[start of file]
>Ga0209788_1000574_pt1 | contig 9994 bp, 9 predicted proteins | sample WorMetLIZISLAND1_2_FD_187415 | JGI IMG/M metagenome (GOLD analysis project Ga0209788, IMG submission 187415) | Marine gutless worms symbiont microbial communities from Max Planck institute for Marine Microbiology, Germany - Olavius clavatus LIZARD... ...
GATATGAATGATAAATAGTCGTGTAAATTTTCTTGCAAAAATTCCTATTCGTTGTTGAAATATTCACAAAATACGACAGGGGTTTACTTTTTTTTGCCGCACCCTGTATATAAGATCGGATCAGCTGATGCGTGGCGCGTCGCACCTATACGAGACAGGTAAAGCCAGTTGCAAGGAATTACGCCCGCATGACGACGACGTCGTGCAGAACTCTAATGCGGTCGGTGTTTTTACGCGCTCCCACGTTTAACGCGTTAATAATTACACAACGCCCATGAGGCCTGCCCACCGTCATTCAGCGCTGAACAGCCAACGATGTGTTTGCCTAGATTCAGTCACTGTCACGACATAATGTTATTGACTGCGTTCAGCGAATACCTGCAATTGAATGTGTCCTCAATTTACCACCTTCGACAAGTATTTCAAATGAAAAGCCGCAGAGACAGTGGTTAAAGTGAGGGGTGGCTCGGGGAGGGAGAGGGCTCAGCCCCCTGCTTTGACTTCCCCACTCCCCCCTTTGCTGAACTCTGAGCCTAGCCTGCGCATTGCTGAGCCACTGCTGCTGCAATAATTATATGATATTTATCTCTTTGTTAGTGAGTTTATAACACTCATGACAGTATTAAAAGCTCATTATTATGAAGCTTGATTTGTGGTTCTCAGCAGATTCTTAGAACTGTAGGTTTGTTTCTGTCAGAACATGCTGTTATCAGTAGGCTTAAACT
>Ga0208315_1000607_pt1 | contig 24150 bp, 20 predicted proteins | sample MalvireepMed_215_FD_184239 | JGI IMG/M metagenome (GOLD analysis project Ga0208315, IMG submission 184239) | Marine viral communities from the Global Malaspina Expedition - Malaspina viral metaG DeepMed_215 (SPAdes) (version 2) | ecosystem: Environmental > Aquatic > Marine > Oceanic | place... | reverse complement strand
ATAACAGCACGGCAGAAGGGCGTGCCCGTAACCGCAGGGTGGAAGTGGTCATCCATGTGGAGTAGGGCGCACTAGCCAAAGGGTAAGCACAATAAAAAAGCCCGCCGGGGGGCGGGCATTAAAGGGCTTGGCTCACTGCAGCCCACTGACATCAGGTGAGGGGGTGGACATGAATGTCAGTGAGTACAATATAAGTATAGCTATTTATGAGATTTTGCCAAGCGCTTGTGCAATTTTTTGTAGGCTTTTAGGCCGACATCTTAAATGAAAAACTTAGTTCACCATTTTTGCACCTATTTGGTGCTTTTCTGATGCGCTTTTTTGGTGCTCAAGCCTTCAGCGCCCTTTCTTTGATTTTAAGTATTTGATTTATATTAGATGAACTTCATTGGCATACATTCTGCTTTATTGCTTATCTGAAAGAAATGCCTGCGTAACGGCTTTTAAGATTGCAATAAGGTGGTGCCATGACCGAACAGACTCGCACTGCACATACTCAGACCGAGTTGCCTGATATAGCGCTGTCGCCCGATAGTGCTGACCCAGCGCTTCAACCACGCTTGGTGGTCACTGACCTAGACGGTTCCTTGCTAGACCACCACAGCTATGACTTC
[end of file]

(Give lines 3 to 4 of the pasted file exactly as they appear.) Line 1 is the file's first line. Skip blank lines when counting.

>Ga0208315_1000607_pt1 | contig 24150 bp, 20 predicted proteins | sample MalvireepMed_215_FD_184239 | JGI IMG/M metagenome (GOLD analysis project Ga0208315, IMG submission 184239) | Marine viral communities from the Global Malaspina Expedition - Malaspina viral metaG DeepMed_215 (SPAdes) (version 2) | ecosystem: Environmental > Aquatic > Marine > Oceanic | place... | reverse complement strand
ATAACAGCACGGCAGAAGGGCGTGCCCGTAACCGCAGGGTGGAAGTGGTCATCCATGTGGAGTAGGGCGCACTAGCCAAAGGGTAAGCACAATAAAAAAGCCCGCCGGGGGGCGGGCATTAAAGGGCTTGGCTCACTGCAGCCCACTGACATCAGGTGAGGGGGTGGACATGAATGTCAGTGAGTACAATATAAGTATAGCTATTTATGAGATTTTGCCAAGCGCTTGTGCAATTTTTTGTAGGCTTTTAGGCCGACATCTTAAATGAAAAACTTAGTTCACCATTTTTGCACCTATTTGGTGCTTTTCTGATGCGCTTTTTTGGTGCTCAAGCCTTCAGCGCCCTTTCTTTGATTTTAAGTATTTGATTTATATTAGATGAACTTCATTGGCATACATTCTGCTTTATTGCTTATCTGAAAGAAATGCCTGCGTAACGGCTTTTAAGATTGCAATAAGGTGGTGCCATGACCGAACAGACTCGCACTGCACATACTCAGACCGAGTTGCCTGATATAGCGCTGTCGCCCGATAGTGCTGACCCAGCGCTTCAACCACGCTTGGTGGTCACTGACCTAGACGGTTCCTTGCTAGACCACCACAGCTATGACTTC